mirror. You have to feel for her

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because only a week ago she had a

breakthrough on Brexit. Looking at

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how we felt she seemed to physically

look like the weight had lifted off

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her shoulders. It lasted just a few

days.

That is the life of a Prime

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Minister. Financial Times, this

extraordinary deal where Murdoch and

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Disney... Murdoch, the man who has

acquired and built his empire,

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built, built about, now seems to be

selling it off.

He's quoted as

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saying he's pivoting at a pivotal

moment, which appealed to me. It

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suggested he is acting in reaction

to changes in how we consume media

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and entertainment.

Which is

changing.

Absolutely, through

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streaming and Internet, rather than

the more traditional formats. Which

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20th Century Fox were at the

forefront.

David, it's a fascinating

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story.

It is. He still says those

people who know him know he is a

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news man with a competitive spirit.

I don't know where put that now. It

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looks like most of the new stuff is

going to go.

The last story we will

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look at is the Telegraph. An

extraordinary story. It claims the

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Russians may be posing a threat to

Britain's Internet access and trade

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because of undersea communication

cables vulnerable to the Russian

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navy. A warning from the head of the

Armed Forces in the UK. Suggesting

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that Russians are going to be

cutting our cables.

Air Chief

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Marshal Stuart Piech. I never

imagined that. I saw some thing

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about it in the news a few weeks

ago. He is buying for money, he is

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lobbying for money.

I think that's

why it's coming back up.

The fact of

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the matter is there are these cables

under the sea. We haven't got the

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right equipment to be able to...

Because of the cuts and

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everything... He's pushing that as a

way of getting more resources for

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the armed services.

He argues

exactly that, the Navy doesn't have

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the appropriate... Planes and ships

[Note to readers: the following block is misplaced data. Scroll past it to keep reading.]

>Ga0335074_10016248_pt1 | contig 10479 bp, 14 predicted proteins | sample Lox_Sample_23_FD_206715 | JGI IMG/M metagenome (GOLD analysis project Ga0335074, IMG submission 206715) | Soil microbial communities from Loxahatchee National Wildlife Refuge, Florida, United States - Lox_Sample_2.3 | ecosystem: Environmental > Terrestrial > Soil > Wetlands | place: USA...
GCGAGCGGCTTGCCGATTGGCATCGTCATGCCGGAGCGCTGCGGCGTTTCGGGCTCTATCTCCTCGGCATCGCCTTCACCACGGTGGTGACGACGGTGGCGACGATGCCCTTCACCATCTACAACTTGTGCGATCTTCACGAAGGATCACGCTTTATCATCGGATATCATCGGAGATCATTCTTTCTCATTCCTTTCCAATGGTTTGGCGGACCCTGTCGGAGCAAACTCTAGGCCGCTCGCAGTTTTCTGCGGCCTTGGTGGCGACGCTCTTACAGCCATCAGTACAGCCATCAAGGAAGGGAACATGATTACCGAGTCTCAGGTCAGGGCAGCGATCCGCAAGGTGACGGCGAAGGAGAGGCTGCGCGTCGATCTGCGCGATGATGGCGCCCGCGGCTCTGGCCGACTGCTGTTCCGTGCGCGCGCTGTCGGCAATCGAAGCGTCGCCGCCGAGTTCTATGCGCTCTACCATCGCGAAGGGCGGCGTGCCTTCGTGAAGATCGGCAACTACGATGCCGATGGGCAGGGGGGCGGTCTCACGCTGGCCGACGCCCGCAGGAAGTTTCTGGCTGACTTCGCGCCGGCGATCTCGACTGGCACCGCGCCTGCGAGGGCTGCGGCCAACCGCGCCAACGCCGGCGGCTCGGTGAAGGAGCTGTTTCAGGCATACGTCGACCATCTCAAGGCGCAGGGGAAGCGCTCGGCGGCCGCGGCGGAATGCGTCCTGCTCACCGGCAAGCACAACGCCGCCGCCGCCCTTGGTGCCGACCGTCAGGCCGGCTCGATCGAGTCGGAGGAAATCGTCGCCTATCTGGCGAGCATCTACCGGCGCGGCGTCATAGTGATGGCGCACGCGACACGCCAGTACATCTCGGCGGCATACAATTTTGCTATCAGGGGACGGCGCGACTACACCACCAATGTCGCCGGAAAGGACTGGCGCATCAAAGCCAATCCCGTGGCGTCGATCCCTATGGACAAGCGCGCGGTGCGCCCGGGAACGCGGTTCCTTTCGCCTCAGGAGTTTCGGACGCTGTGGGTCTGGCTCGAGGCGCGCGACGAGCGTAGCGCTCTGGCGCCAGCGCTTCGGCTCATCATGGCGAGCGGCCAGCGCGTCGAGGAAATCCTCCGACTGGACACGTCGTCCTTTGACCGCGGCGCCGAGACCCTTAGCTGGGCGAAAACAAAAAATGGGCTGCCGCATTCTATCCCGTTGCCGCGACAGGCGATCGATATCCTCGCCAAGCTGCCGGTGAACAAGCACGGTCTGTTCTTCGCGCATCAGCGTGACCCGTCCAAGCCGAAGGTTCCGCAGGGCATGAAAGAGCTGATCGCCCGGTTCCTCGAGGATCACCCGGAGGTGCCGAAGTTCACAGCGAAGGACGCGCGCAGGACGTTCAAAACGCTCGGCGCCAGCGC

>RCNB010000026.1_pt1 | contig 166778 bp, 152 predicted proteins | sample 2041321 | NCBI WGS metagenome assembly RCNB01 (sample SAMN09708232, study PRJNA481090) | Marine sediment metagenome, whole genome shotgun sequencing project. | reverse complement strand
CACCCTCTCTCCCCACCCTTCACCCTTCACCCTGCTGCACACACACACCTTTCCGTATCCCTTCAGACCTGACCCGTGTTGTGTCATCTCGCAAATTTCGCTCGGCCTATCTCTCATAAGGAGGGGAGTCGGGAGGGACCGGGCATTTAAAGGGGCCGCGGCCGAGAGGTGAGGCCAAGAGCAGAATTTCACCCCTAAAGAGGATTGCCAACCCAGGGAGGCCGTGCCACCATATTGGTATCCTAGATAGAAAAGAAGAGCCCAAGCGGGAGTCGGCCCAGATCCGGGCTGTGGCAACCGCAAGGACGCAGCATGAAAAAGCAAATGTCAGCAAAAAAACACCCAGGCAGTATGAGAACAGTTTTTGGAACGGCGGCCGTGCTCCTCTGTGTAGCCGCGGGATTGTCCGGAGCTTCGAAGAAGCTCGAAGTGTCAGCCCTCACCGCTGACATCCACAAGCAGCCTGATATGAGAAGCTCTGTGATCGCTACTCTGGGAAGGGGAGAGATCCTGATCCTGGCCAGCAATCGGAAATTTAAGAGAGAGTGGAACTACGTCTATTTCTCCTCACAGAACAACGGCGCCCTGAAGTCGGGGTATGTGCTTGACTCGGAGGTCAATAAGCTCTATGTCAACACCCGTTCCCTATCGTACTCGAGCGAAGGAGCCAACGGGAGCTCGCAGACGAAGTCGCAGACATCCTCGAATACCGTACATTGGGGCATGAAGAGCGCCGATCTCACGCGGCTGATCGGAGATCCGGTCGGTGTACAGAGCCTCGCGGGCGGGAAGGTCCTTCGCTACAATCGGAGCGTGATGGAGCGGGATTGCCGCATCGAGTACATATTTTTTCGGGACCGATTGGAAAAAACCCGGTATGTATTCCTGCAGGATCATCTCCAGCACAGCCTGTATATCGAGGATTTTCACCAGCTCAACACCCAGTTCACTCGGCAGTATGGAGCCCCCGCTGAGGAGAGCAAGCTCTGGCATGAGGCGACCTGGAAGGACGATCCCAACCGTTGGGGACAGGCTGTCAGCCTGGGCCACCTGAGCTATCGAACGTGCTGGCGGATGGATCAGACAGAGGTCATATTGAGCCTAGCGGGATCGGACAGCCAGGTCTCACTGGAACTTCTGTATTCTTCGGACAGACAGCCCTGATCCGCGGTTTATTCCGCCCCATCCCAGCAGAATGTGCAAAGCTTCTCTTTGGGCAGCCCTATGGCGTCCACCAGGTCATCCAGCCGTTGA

that are capable of detecting a

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particular type of submarine...

Cable cutters.

We're smiling about

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it but it could potentially be a

very, very dangerous significant

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issue. A way of undermining how we

do business, how we communicate with

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each other. It's interesting they

are being so explicit about saying

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danger comes from Russia.

Not to

sound facetious but if they were

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cutting our tables, couldn't we cut

fares?

There is a lot of information

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that flows over those cables. If we

think about what they were prepared

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to do with the Internet during the

elections, maybe it is something. It

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might be that we're giving the

Russians an idea because... Do we

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know they are planning this?

I don't

think we would be likely to know

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sitting here this evening. I think I

would be prepared to take the advice

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of the air Chief Marshall on this

one.

Thank you for sharing your

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thoughts with us. Good to see you

both. That is it from the papers,

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you can see the front pages online

on our BBC News website. Therefore

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you seven days a week. If you

happened to miss our programme, you

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can watch it later on iPlayer.

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Thank you Jo-Anne Nadler

and David Akinsanya.

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Goodbye.